How Short North sex shop The Garden became a protest hub
Early afternoon on a recent weekday, the streets outside of Short North sex shop The Garden were relatively quiet, with just a handful of passersby navigating the under-construction sidewalks— part of an ongoing streetscaping project that has added an unfortunate hitch to the retailer’s coronavirus-driven curbside service plans, being that the shop is currently lacking a curb.
Inside, however, the Garden was atwitter, employees working diligently alongside a half-dozen volunteers, some of whom organized a pair of 6-foot folding tables that were positioned alongside the racks of lingerie and stocked with prepackaged snacks, including granola bars, Pop Tarts, raisins, etc. Gallon jugs of water and myriad bottles of dish soap lined the floor beneath the tables, while dozens of cases of water were piled high on the north wall of the store.
The provisions, nearly all of which were donated, have been providing sustenance and aid to protesters since the first weekend of the demonstrations, which were ignited by George Floyd’s death at the hands of Minneapolis police but are fueled by Columbus’ own histories with racial injustice and police misconduct.
Of course, not everyone who enters the shop is in need of water, food or medical treatment, whether from exposure to pepper spray or being on the receiving end of the rubber and wooden projectiles fired into crowds by police.
“Are you here to volunteer or are you a customer?” a masked attendee asks one couple who enters the shop.
“We’re here to look around.”
“We’ve got a customer up here!”
Before browsing, however, the couple makes a cash donation to the cause— yet another instance of the purely organic, community-driven efforts that have recently transformed the shop into an unlikely protest hub.
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“The last couple of days, especially, it’s been like, ‘Wow, where did this come from? How did it become what it is?’” said Thompson, flanked by store manager Doug Cuckler, aka Wonder Doug, for an early June interview during which she traced The Garden’s current involvement to a seemingly spontaneous decision. “Friday night (May 29) was pretty chaotic, so we wanted to come down and check on the store. … One of our kids was pepper sprayed pretty badly, so we got her cleaned up and took her home. At that point it was like, ‘We have to do something, because this isn’t going to stop,’ and we didn’t see anyone else doing anything.”
After waking the next morning, Cuckler put out a call on his Facebook page. “I think the general idea was we were far enough away [from the center of the protests] that if anyone needed anything on their way down we could provide it, but also close enough that if they needed to get a friend here quickly they could,” he said. “And things just spiraled from there.”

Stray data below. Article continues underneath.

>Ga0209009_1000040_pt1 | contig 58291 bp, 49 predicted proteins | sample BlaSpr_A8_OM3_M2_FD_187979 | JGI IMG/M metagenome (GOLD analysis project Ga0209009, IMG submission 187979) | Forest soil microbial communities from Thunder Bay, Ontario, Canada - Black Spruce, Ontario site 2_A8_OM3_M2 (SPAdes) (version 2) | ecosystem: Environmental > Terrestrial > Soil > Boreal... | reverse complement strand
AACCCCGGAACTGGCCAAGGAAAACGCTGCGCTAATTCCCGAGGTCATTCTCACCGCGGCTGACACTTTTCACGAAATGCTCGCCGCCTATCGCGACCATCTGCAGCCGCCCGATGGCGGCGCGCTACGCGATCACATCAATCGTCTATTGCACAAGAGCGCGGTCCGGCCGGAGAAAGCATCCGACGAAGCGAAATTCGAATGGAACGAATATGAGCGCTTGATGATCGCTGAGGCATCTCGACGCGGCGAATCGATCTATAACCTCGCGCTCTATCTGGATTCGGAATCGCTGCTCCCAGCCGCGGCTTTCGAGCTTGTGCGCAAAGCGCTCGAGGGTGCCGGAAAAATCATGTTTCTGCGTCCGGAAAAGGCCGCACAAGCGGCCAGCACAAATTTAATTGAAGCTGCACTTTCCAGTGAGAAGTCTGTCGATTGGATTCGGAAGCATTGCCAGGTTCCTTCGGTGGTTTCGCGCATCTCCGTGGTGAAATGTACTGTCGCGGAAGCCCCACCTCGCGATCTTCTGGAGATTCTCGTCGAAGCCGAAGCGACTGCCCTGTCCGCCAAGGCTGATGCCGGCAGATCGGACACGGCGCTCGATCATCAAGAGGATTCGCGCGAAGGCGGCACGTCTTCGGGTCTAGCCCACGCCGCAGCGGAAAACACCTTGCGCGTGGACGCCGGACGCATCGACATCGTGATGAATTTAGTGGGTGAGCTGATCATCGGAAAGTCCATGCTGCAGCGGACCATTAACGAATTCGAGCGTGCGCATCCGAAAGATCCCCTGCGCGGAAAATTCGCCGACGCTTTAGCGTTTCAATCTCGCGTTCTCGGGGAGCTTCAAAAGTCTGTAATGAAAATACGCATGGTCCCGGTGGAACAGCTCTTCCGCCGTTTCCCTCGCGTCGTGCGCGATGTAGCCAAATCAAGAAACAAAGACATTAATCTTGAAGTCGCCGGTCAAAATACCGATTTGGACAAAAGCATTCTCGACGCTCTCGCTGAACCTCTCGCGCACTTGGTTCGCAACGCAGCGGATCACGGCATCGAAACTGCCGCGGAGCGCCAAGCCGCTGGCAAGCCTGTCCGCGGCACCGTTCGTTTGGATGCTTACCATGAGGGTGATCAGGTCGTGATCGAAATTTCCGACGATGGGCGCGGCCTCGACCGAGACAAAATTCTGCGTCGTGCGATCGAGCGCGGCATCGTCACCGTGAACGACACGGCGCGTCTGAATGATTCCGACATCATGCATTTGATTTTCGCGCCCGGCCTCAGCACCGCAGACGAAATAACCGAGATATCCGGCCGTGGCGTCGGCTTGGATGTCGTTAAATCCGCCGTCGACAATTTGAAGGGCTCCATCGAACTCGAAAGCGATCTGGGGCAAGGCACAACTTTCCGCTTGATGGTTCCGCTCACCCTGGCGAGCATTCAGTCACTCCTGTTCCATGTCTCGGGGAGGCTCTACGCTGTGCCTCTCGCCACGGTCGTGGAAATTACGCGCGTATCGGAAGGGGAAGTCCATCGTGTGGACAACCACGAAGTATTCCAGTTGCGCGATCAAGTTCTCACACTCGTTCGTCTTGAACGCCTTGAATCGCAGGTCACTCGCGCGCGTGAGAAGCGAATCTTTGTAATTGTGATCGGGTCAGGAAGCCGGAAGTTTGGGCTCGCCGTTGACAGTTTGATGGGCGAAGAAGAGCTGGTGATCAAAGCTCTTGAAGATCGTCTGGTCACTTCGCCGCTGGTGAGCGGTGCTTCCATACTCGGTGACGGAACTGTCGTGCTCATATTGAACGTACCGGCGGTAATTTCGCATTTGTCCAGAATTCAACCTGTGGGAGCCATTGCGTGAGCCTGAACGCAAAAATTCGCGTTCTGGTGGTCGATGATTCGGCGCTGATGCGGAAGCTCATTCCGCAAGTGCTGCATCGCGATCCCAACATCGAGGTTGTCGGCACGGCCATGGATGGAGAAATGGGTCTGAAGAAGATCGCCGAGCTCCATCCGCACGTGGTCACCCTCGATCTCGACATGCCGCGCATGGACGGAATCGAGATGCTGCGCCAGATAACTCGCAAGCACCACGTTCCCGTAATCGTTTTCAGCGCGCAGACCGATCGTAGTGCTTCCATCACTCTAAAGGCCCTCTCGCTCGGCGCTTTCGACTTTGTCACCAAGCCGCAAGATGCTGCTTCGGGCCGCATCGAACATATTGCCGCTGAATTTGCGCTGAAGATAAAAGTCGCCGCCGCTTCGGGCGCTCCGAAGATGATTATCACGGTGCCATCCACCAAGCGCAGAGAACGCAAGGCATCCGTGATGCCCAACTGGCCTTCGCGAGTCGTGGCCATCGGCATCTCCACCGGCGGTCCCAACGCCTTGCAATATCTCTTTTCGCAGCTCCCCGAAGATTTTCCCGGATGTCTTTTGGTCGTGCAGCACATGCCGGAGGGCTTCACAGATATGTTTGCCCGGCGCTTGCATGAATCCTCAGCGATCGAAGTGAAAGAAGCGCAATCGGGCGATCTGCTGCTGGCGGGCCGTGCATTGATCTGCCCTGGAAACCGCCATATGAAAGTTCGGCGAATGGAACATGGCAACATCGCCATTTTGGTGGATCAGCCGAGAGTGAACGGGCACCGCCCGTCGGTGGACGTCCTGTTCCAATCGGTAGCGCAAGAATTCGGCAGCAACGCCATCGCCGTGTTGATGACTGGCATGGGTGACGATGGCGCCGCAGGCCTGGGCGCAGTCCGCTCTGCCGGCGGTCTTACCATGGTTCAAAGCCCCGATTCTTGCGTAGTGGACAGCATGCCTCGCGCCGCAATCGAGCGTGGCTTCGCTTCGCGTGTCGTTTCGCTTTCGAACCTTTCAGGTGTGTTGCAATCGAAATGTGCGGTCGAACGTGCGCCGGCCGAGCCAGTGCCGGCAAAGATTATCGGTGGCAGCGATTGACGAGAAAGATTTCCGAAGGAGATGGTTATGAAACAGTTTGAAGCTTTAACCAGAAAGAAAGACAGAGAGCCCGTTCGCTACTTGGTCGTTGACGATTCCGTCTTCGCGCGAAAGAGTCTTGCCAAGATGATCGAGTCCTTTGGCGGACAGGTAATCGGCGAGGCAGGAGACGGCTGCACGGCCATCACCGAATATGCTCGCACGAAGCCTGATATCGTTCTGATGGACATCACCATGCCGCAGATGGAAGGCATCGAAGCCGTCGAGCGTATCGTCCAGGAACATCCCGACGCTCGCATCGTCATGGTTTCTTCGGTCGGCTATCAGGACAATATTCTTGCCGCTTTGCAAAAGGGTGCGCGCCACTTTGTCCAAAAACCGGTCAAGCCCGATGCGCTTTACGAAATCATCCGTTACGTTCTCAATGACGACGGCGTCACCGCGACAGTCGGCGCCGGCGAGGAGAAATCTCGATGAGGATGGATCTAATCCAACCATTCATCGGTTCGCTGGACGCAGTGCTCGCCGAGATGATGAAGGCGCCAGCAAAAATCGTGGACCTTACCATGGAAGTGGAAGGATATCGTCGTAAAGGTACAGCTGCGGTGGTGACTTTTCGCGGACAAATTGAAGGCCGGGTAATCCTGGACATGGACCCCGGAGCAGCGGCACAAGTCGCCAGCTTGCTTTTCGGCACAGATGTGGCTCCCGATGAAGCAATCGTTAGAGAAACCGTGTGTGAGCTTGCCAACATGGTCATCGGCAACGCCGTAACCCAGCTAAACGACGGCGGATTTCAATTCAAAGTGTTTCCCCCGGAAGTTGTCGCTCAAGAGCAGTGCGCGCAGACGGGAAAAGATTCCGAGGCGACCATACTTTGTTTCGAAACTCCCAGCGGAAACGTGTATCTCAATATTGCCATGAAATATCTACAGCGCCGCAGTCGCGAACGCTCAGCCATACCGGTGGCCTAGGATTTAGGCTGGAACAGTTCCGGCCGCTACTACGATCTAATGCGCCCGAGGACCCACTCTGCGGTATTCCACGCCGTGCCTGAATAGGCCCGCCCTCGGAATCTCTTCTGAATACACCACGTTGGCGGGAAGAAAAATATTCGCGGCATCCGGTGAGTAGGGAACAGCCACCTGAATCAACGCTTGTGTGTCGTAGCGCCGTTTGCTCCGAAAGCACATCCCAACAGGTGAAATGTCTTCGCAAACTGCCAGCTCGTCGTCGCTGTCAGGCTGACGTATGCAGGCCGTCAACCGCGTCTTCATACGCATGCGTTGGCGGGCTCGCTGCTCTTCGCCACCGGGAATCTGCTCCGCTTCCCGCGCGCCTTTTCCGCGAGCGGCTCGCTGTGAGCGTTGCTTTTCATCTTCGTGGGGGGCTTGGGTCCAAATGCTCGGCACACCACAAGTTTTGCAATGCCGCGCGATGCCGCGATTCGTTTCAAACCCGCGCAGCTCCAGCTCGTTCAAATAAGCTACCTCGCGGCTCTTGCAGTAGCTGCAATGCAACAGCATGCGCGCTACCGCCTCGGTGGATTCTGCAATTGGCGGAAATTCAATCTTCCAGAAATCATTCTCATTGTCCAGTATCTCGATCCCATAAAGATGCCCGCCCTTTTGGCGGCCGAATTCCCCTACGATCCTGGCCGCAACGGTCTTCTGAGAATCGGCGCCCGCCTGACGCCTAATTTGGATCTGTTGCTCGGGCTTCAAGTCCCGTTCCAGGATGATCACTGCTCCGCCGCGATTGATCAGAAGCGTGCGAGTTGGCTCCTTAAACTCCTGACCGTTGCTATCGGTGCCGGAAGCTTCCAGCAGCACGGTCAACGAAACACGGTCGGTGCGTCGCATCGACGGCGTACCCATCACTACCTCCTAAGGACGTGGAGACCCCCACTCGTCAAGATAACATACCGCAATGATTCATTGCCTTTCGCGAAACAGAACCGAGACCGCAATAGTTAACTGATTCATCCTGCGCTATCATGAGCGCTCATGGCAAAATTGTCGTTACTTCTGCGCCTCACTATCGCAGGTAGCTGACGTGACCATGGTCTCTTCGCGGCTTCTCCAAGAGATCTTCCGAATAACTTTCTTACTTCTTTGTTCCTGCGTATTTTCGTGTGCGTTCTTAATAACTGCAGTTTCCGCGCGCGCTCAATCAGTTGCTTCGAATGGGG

The immediate response nearly overwhelmed the shop, with volunteers donating water, food, medical supplies and time. Thompson and Cuckler estimated that more than 100 volunteers had passed through the shop in recent weeks, including many street medics, some of whom logged upwards of 12-hour days, ready to treat any injured protesters who found their way to the store.
Generally, Thompson said, things have remained fairly calm, with daytime hours spent passing out thousands of bottles of water to protesters making their way south to Downtown from the Short North. This is in marked contrast to the chaotic late nights that shaped the earliest days of the protest, when the streets were relatively peaceful “until they weren’t,” Thompson said.
“Saturday night (May 30) it got scary, and it all happened so fast,” Thompson continued. “We were out front handing out ear plugs and we could hear the LRAD (a sound cannon used by police to disperse crowds) all the way up here. … That night we treated about 30 medical emergencies, including one of our kids who got hit with one of the wooden bullets and possibly broke her foot. There were a lot of chemical burns. … Another of our friends was shot in the foot by a wooden bullet and didn’t know it, and his shoe was filling up with blood, so the medics bandaged him up. After we got everyone home, we all messaged each other like, ‘I’m home safe. Are you safe?’ ‘I’m safe.’”
The Garden’s emergence as a source of comfort and aid amid the unrest might seem unlikely, at least at first blush, but in many ways it’s an extension of the community-first ethos on which the business is built. “It’s not all me, and it’s not all Doug. It’s a community of freaks and geeks coming together and supporting our community in our neighborhood,” said Thompson. “Somebody had to do it, and there was no one else stepping up … It was the porn store and the churches.”
In our initial interview, Thompson said the Garden’s involvement in the protests would continue “until we’re not needed anymore,” though a recent public Facebook post by the owner suggested current events have fueled a larger metamorphosis from which there is no return.
“We don’t think we can ever go back to just being a retail store. … Honestly, we never really were, but we need the time to figure out the next move,” she wrote, before pivoting to a bit of advice worth absorbing in the midst of this current societal upheaval. “Maybe take this time to listen and amplify voices, and [educate yourself on] what you can do in your own way to move things forward. We love you.”